I can show her how you wear a wet suit in public even though you look like an oompah loompah. I can show her how you swim in deep, open, choppy water, fighting waves, arms, legs, wind and the alarming tightness of the wet suit. I can show her how you pass the jerk in front of you who kicked you in the head. I can show her how to strip off that nasty, confining wet suit and throw on a t-shirt and get on that bike and ride, and to just keep pedaling, and when the hill becomes too much, how you get off and walk, pushing that heavy less-than-optimal bike, putting one foot in front of the other. Literally saying to yourself “I think I can. Just keep going. I think I can. I know I can.” I can show her how walking your bike isn’t quitting, it’s using all of the tools in your tool box. It’s ditching pride for functionally, dragging yourself and that heavy, heavy bike up that hill so you can mount up and sail down the other side. I can show her how you don’t touch those brakes on that downhill because even though 38 MPH on a winding, gravelly, country road that is not closed to traffic is terrifying, and how you just have to believe that a deer won’t jump out and kill you, or a rabbit for that matter – because you need every bit of momentum. You can’t afford to let fear make you hit those brakes. You have to choose to be brave. And, if you can shake the fear, it kind of makes you believe you can fly. I can show her that when your chain pops off, you don’t cry; you just jump off and fix it. I can show her that when you start that run, your legs feel like dead tree trunks. So you walk slow to get them going. Then faster. And even though it seems impossible, like REALLY impossible…and, ooh, there is a lady holding an iced tea….you want that iced tea. You want to stop and sit down and drink that frosty iced tea and say “eff this race.” And you feel sad because lots of people are done. Like, they not only passed you on the bike, they have also finished their run. They are, like way, way faster than you. And they are eating pizza and drinking iced tea. And you are just starting your run. But there is she. That little sprite of a girl, with her light brown hair messy and her knees dirty. Cheering you on. “Go mommy.” And you cry. Because you know you already did it. You haven’t finished this race yet – you WILL, dammit. But you have shown her. She knows. She knows what this takes for you. She cheers because she knows this is hard. She’s seen you struggle on the bike. She’s seen you chug along slowly, running, just barely. Head down, get it done. She knows. Her 5 year old heart is proud. And you know, that even right now if you get hit by a falling tree, you’ve done it. She will remember you strong and whole and healthy and badass. And so you begin to run. And you just make it happen, even though the tank is empty. There is nothing left but sheer will. You run and you finish.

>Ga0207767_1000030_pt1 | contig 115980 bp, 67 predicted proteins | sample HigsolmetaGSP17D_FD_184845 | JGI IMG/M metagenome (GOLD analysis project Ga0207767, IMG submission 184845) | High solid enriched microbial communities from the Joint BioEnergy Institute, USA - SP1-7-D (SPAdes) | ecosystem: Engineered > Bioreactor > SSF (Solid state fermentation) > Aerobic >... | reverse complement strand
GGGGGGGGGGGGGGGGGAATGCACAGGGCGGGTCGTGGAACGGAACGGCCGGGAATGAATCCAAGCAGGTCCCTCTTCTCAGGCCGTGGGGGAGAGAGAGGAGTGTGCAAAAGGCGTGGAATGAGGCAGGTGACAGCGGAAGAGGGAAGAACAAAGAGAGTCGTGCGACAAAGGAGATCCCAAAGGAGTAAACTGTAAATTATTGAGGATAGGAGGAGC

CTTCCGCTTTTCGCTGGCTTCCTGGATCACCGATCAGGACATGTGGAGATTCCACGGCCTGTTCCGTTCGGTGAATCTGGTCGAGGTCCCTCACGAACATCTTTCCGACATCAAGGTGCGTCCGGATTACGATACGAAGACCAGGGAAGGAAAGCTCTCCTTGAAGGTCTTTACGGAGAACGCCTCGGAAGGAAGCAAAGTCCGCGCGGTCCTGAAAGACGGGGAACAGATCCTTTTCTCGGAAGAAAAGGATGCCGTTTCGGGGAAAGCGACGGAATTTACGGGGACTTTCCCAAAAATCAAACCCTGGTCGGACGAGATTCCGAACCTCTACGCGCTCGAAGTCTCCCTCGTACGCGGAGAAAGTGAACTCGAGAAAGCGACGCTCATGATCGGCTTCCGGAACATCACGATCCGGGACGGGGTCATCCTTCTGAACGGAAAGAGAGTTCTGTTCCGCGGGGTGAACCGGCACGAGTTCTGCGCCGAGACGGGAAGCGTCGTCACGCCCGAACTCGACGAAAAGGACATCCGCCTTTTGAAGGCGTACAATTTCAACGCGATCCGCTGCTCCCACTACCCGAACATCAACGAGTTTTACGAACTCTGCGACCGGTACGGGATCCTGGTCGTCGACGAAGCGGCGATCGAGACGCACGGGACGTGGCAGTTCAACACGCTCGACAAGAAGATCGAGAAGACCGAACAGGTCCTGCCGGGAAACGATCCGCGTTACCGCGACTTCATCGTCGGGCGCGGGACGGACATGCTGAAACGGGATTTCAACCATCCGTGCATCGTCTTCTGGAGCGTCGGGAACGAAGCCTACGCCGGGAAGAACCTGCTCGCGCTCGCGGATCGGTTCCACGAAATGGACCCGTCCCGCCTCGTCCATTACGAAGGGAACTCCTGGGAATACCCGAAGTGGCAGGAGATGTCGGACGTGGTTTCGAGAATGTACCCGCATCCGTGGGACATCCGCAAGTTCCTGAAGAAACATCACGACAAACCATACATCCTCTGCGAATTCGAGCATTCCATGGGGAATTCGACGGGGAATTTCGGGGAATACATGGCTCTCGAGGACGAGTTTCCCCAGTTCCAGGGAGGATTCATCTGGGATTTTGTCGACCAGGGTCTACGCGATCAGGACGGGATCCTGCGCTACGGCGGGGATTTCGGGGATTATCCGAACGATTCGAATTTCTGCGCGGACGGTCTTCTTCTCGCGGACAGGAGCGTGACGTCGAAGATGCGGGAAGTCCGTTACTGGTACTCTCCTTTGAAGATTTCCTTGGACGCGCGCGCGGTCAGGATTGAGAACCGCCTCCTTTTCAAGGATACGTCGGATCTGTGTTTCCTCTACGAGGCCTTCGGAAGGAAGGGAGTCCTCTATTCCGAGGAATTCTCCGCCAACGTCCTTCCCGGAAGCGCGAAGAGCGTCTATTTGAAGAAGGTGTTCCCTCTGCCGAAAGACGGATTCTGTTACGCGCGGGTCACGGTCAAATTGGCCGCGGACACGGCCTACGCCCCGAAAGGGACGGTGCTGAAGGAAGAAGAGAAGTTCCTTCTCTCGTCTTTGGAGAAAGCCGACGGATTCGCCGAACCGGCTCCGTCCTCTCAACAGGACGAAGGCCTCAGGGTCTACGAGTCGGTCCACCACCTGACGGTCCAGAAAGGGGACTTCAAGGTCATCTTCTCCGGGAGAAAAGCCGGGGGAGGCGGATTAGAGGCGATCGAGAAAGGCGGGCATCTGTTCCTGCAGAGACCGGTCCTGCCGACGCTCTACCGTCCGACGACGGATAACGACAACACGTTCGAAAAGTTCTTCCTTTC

It meant EVERYTHING to me that my daughter was there to see this. For a while, it seemed like that wasn’t going to work out. It was a busy weekend and it really wasn’t anyone’s fault, but I was devastated. I had a time of panic and frustration and even deep heartache. This was so important to me. And I tried reaching out for help, which I really hate doing, but it was this important. Is there anything worse than asking for help and being rejected? Ugh! What a horrible feeling. This is why people don’t ask for help, because no matter what the reason, how not personal it is…when the stakes in my crazy head are this high…it feels like a rejection of me. And I couldn’t expect anyone to understand why. But then someone did. My wonder friend Mitzi just reached out and fixed it. She said “Cass will sleep here and we will bring her to come and see you.” Not only that, but she took these amazing pictures that I will always for the rest of my life be grateful for. Whether I die when I’m 40 or 70 or 90, please remember me like this. Because this is who I am.
A lot of people got me here – an online triathlon group I’m part of, friends and family, especially my husband for helping me train and others, like my mom for watching Cass when I trained as well as the race organizers and volunteers who cheered me on. It means the world to me.